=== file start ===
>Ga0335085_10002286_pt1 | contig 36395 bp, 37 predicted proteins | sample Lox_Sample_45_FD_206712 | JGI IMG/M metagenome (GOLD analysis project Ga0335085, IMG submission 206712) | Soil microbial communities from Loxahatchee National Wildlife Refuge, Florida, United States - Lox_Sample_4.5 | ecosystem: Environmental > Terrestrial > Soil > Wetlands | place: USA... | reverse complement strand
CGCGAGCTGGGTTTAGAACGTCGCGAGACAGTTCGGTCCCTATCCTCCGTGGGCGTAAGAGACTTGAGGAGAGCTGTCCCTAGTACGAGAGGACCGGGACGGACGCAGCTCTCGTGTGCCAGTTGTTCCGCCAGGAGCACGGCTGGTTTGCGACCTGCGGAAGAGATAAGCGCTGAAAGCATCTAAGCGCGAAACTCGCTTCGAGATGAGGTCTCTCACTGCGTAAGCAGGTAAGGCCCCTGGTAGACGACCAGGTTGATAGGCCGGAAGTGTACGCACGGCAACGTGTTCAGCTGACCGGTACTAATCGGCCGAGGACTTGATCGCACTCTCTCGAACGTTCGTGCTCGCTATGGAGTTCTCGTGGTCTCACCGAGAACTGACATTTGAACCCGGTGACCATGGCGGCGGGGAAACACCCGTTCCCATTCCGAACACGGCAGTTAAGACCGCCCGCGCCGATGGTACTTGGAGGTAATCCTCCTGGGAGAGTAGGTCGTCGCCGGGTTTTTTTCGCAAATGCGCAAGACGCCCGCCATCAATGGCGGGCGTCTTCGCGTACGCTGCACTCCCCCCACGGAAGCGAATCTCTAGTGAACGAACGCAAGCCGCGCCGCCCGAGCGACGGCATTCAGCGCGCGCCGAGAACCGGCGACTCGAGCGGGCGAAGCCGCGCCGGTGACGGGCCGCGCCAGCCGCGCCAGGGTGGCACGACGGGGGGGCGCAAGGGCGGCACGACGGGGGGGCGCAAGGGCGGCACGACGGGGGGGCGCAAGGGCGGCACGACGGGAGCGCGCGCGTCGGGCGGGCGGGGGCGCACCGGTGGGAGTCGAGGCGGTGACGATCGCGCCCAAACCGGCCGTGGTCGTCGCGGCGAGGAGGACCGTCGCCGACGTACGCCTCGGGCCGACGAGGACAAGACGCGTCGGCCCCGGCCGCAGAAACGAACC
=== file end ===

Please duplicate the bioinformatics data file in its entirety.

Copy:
>Ga0335085_10002286_pt1 | contig 36395 bp, 37 predicted proteins | sample Lox_Sample_45_FD_206712 | JGI IMG/M metagenome (GOLD analysis project Ga0335085, IMG submission 206712) | Soil microbial communities from Loxahatchee National Wildlife Refuge, Florida, United States - Lox_Sample_4.5 | ecosystem: Environmental > Terrestrial > Soil > Wetlands | place: USA... | reverse complement strand
CGCGAGCTGGGTTTAGAACGTCGCGAGACAGTTCGGTCCCTATCCTCCGTGGGCGTAAGAGACTTGAGGAGAGCTGTCCCTAGTACGAGAGGACCGGGACGGACGCAGCTCTCGTGTGCCAGTTGTTCCGCCAGGAGCACGGCTGGTTTGCGACCTGCGGAAGAGATAAGCGCTGAAAGCATCTAAGCGCGAAACTCGCTTCGAGATGAGGTCTCTCACTGCGTAAGCAGGTAAGGCCCCTGGTAGACGACCAGGTTGATAGGCCGGAAGTGTACGCACGGCAACGTGTTCAGCTGACCGGTACTAATCGGCCGAGGACTTGATCGCACTCTCTCGAACGTTCGTGCTCGCTATGGAGTTCTCGTGGTCTCACCGAGAACTGACATTTGAACCCGGTGACCATGGCGGCGGGGAAACACCCGTTCCCATTCCGAACACGGCAGTTAAGACCGCCCGCGCCGATGGTACTTGGAGGTAATCCTCCTGGGAGAGTAGGTCGTCGCCGGGTTTTTTTCGCAAATGCGCAAGACGCCCGCCATCAATGGCGGGCGTCTTCGCGTACGCTGCACTCCCCCCACGGAAGCGAATCTCTAGTGAACGAACGCAAGCCGCGCCGCCCGAGCGACGGCATTCAGCGCGCGCCGAGAACCGGCGACTCGAGCGGGCGAAGCCGCGCCGGTGACGGGCCGCGCCAGCCGCGCCAGGGTGGCACGACGGGGGGGCGCAAGGGCGGCACGACGGGGGGGCGCAAGGGCGGCACGACGGGGGGGCGCAAGGGCGGCACGACGGGAGCGCGCGCGTCGGGCGGGCGGGGGCGCACCGGTGGGAGTCGAGGCGGTGACGATCGCGCCCAAACCGGCCGTGGTCGTCGCGGCGAGGAGGACCGTCGCCGACGTACGCCTCGGGCCGACGAGGACAAGACGCGTCGGCCCCGGCCGCAGAAACGAACC